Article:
Durban Activist Wins International Environmental Prize

desmondDurban’s tireless campaigner, Desmond D’Sa, is one of six grassroots environmental activists from around the world who has been chosen by the US based Goldman Environmental Foundation to be awarded the prestigious 2014 Goldman Environmental Prize. Currently celebrating its 25th anniversary year, the Goldman Prize is awarded annually to environmental heroes from each of the world’s six inhabited continental regions. 

Two other South African environmental activists have previously won the Prize: Bobby Peek, who won in 1998, and Jonathan Deal, who won the Prize last year. D’Sa joins five other fearless leaders from around the world who are working against all odds to protect the environment and their communities. The 2014 recipients come from India, Indonesia, Peru, Russia, South Africa and USA.

“For the past 25 years, the Goldman Environmental Prize has honoured heroic grassroots environmentalists for their achievements around the world and this year is no exception,” said David Gordon, executive director, Goldman Environmental Prize. “From fracking to palm oil development, the 2014 Goldman Prize recipients are not only tackling some of the world’s most pressing environmental problems; they are also achieving impressive environmental victories and inspiring others to do the same.”

D’Sa has been awarded for rallying South Durban’s diverse and disenfranchised communities to successfully shut down the Bulbul Drive landfill – a toxic waste dump that exposed nearby residents to dangerous chemicals and violated their constitutionally-protected right to a safe and clean environment.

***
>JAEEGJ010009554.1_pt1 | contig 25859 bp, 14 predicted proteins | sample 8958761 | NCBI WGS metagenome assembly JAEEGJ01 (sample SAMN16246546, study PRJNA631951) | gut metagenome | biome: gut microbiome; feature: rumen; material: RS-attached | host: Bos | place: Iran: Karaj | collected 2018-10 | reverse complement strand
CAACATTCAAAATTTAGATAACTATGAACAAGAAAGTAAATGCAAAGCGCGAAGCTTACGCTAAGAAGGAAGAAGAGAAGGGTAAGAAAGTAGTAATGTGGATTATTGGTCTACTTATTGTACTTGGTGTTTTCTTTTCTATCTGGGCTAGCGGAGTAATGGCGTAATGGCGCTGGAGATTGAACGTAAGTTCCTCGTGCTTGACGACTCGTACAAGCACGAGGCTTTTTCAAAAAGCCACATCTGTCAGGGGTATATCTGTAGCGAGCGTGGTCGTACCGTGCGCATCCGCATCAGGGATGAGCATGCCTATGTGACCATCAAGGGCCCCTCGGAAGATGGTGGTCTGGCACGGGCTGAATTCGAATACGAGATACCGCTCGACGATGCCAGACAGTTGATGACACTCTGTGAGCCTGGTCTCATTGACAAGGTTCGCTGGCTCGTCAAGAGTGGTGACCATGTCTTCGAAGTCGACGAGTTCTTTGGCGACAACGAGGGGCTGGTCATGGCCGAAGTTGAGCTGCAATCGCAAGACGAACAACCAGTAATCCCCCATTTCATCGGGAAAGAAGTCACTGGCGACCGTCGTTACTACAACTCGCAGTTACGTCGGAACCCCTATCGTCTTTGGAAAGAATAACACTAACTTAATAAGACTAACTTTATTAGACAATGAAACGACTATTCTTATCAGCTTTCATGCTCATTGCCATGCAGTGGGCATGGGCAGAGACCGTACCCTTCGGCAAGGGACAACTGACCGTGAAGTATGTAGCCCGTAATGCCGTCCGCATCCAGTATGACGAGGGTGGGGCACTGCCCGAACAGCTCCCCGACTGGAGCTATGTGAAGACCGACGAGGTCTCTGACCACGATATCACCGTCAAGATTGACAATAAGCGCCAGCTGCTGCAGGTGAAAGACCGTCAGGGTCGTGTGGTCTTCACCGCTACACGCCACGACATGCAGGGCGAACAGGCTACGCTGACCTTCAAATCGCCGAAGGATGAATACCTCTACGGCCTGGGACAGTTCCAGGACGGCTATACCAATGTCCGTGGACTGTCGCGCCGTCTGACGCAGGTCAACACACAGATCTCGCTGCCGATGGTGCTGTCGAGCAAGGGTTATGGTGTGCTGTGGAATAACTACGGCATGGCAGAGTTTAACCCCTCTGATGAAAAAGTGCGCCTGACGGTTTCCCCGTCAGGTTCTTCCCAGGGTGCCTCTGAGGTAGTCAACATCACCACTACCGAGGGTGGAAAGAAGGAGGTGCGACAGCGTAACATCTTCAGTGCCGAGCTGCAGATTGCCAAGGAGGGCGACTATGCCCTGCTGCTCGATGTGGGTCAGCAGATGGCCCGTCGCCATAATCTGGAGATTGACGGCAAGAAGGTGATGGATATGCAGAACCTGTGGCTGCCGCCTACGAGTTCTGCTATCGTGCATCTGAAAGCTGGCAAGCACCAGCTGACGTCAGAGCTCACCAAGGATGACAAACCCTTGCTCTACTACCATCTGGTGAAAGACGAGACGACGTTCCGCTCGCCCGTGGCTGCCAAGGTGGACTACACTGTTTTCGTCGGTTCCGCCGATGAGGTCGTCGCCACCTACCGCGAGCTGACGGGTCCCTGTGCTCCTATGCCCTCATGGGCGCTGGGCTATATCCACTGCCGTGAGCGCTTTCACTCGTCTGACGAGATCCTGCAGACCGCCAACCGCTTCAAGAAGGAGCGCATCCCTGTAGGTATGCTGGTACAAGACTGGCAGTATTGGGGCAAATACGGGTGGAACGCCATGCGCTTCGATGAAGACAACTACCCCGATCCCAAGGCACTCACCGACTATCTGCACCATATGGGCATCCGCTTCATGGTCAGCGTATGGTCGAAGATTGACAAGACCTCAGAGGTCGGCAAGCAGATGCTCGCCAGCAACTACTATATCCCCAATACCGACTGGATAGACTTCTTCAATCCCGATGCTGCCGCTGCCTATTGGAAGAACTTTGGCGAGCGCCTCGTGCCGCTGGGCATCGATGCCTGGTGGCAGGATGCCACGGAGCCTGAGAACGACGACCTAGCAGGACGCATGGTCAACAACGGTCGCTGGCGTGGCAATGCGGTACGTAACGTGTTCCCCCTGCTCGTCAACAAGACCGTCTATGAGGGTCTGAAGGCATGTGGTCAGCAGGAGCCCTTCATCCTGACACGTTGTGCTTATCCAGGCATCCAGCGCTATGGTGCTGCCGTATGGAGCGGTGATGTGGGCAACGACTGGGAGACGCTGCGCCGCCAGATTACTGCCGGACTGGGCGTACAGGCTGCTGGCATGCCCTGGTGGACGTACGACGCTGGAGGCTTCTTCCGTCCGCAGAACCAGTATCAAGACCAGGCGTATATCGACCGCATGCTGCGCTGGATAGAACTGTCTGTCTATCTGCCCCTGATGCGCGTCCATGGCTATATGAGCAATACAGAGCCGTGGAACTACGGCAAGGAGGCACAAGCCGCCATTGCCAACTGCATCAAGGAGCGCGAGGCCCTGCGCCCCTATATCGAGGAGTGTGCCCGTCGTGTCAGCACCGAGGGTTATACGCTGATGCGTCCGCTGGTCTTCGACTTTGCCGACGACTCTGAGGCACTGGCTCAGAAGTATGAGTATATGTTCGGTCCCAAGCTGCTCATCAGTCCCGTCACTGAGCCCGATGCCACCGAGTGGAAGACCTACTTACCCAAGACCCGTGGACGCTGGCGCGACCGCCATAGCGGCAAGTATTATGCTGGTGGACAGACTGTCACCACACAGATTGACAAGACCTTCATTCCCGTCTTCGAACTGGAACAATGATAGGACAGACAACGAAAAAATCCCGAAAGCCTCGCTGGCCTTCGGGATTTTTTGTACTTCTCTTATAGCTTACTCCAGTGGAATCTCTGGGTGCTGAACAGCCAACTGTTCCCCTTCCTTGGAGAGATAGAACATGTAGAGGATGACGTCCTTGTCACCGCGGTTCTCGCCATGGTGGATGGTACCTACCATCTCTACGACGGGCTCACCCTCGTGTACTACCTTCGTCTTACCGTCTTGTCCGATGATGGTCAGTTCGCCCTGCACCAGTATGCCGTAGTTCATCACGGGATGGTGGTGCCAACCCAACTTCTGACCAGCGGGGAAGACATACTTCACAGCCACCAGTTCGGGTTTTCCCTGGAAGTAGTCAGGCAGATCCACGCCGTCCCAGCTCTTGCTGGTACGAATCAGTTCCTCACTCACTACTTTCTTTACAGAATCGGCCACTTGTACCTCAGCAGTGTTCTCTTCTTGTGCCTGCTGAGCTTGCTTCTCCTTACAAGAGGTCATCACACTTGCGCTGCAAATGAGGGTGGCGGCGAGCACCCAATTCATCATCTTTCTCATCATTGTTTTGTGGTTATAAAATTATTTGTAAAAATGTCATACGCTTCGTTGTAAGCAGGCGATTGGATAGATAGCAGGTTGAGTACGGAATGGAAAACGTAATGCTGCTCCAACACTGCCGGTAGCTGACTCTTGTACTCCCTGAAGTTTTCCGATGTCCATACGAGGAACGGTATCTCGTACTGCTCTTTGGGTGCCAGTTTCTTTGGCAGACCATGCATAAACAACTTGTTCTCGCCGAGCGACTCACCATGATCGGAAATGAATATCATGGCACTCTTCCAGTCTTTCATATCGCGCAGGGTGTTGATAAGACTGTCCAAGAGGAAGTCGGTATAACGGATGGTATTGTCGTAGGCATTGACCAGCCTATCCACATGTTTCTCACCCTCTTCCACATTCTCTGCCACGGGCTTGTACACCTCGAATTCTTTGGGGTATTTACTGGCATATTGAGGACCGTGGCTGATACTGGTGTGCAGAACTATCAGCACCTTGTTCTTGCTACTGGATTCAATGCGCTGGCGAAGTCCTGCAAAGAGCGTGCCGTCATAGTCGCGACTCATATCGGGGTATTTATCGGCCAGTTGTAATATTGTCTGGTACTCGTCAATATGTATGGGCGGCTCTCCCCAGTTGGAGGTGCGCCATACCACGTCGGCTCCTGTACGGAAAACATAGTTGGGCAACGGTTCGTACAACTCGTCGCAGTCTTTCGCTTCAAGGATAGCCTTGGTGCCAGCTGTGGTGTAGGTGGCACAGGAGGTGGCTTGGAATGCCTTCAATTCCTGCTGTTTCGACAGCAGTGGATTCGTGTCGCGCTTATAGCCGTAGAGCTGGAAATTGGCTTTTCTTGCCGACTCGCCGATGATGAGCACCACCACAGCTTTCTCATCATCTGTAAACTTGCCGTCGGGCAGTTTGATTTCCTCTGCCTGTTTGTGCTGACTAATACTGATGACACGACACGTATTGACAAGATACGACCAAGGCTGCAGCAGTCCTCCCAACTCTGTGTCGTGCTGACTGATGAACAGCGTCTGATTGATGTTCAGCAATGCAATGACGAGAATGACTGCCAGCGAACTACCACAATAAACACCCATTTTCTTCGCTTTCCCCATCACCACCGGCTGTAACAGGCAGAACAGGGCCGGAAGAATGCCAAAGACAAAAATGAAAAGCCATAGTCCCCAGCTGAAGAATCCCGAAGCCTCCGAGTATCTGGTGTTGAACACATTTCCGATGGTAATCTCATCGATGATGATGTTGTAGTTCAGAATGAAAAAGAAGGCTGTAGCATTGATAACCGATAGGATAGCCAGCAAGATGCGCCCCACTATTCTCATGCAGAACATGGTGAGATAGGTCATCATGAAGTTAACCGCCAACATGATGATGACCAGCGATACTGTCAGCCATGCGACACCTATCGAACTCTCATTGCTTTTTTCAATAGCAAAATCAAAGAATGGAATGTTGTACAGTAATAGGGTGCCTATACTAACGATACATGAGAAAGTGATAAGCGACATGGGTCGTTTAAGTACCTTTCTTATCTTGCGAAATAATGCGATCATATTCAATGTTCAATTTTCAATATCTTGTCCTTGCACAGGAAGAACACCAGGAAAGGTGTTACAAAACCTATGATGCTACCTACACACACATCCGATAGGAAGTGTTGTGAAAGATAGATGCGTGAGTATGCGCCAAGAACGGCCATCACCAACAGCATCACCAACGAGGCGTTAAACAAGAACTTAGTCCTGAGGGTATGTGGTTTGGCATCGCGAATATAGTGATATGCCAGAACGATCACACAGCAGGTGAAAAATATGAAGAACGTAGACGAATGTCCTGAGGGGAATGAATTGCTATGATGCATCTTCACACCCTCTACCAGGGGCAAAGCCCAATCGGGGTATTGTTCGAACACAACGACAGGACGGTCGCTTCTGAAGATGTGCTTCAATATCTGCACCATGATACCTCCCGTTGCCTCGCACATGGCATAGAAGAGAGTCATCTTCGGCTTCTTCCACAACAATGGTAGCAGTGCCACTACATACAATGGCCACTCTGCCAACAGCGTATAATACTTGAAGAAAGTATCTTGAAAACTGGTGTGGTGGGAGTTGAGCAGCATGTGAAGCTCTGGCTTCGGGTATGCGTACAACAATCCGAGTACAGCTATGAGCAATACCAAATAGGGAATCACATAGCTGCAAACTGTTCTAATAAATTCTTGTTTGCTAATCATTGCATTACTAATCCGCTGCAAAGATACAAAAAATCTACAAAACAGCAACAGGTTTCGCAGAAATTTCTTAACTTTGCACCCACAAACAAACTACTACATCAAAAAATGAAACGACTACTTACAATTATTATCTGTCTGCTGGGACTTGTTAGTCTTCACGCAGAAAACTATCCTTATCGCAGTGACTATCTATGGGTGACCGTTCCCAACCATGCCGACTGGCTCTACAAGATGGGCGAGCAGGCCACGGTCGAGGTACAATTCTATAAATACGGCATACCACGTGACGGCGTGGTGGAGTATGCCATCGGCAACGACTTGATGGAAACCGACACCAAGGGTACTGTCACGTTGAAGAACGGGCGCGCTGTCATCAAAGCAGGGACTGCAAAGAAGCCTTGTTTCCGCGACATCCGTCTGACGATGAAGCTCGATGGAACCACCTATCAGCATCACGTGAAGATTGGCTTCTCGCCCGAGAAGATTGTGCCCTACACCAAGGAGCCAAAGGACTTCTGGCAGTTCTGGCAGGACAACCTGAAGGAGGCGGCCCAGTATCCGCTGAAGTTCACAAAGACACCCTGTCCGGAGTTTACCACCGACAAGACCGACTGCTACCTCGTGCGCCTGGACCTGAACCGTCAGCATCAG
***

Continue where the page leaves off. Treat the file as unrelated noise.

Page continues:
“As activists we all work tirelessly, against extreme odds and in frustrating circumstances to achieve our goals, and we don’t expect accolades for this work.” said D’Sa, “So I am really honoured by the acknowledgement this award provides not only for me but for the people I work with and the communities who have benefitted from the closure of the Bulbul landfill site. As an international award it reminds us of the global fight we have against exploitation of the poor and the duty we have to the environment.

Paying tribute to South Durban residents D’Sa said: “The closing of the Bulbul Drive landfill is a remarkable triumph and a deserving victory for the hundreds of tenacious and brave residents who campaigned tirelessly for years to close down the landfill.”

“Almost 70 percent of Durban’s industry is in south Durban, home to more than 300 industrial-scale facilities such as crude oil refineries, paper mills, and agrochemical plants. It is also home to 300,000 residents, who were forcibly relocated here by the apartheid regime to create a cheap labour pool for the emerging industrial economy. They bear the brunt of industry’s toxic chemicals, leading to the basin’s infamous label of “cancer valley”—a reference to the area’s high rates of cancer, along with unusually prevalent cases of asthma and bronchitis,” explained D’Sa who in 1996, co-founded the South Durban Community Environmental Alliance (SDCEA), where he started as an unpaid volunteer.

D’Sa joins this year’s winners: Ramesh Agrawal from India who organized villagers to shut down one of the largest proposed coal mines in Chhattisgarh; Ruth Buendia Mestoquiari from Peru united the Asháninka people in a powerful campaign against large-scale dams that would have uprooted indigenous communities still recovering from Peru’s civil war; Suren Gazaryan from Russia led multiple campaigns exposing government corruption and illegal use of federally protected forestland along Russia’s Black Sea coast near the site of the 2014 Winter Olympics; Rudi Putra from Indonesia dismantled illegal palm oil plantations that are causing massive deforestation in northern Sumatra’s Leuser Ecosystem, protecting the habitat of the critically endangered Sumatran rhino. Finally Helen Holden Slottje from USA helped towns across New York defend themselves from oil and gas companies by passing local bans on fracking.

Article Source: SA – The Good News

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